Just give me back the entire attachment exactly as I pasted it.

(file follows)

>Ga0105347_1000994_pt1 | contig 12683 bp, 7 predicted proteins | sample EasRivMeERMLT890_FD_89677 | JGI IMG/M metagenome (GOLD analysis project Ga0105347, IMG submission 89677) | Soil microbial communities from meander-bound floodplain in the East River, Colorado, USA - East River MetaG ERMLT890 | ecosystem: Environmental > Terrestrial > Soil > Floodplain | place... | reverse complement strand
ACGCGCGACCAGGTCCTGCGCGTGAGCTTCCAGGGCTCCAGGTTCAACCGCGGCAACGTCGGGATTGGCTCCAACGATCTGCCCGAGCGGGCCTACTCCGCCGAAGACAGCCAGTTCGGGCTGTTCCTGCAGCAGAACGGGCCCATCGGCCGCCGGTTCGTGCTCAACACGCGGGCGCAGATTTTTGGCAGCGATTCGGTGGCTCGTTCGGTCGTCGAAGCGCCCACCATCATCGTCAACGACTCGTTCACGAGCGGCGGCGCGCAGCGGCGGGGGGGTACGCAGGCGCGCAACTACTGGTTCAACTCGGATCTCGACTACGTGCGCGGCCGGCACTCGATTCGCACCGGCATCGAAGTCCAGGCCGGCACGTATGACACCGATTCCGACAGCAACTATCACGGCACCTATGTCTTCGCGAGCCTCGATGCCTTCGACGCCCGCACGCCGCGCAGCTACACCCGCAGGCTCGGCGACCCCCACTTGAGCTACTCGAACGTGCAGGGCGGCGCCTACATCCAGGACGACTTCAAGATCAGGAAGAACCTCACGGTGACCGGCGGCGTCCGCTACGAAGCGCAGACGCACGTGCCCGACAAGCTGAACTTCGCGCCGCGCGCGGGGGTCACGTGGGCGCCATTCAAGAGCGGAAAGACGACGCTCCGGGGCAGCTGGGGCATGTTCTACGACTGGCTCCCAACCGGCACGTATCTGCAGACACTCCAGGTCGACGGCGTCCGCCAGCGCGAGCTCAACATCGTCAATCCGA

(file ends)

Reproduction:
>Ga0105347_1000994_pt1 | contig 12683 bp, 7 predicted proteins | sample EasRivMeERMLT890_FD_89677 | JGI IMG/M metagenome (GOLD analysis project Ga0105347, IMG submission 89677) | Soil microbial communities from meander-bound floodplain in the East River, Colorado, USA - East River MetaG ERMLT890 | ecosystem: Environmental > Terrestrial > Soil > Floodplain | place... | reverse complement strand
ACGCGCGACCAGGTCCTGCGCGTGAGCTTCCAGGGCTCCAGGTTCAACCGCGGCAACGTCGGGATTGGCTCCAACGATCTGCCCGAGCGGGCCTACTCCGCCGAAGACAGCCAGTTCGGGCTGTTCCTGCAGCAGAACGGGCCCATCGGCCGCCGGTTCGTGCTCAACACGCGGGCGCAGATTTTTGGCAGCGATTCGGTGGCTCGTTCGGTCGTCGAAGCGCCCACCATCATCGTCAACGACTCGTTCACGAGCGGCGGCGCGCAGCGGCGGGGGGGTACGCAGGCGCGCAACTACTGGTTCAACTCGGATCTCGACTACGTGCGCGGCCGGCACTCGATTCGCACCGGCATCGAAGTCCAGGCCGGCACGTATGACACCGATTCCGACAGCAACTATCACGGCACCTATGTCTTCGCGAGCCTCGATGCCTTCGACGCCCGCACGCCGCGCAGCTACACCCGCAGGCTCGGCGACCCCCACTTGAGCTACTCGAACGTGCAGGGCGGCGCCTACATCCAGGACGACTTCAAGATCAGGAAGAACCTCACGGTGACCGGCGGCGTCCGCTACGAAGCGCAGACGCACGTGCCCGACAAGCTGAACTTCGCGCCGCGCGCGGGGGTCACGTGGGCGCCATTCAAGAGCGGAAAGACGACGCTCCGGGGCAGCTGGGGCATGTTCTACGACTGGCTCCCAACCGGCACGTATCTGCAGACACTCCAGGTCGACGGCGTCCGCCAGCGCGAGCTCAACATCGTCAATCCGA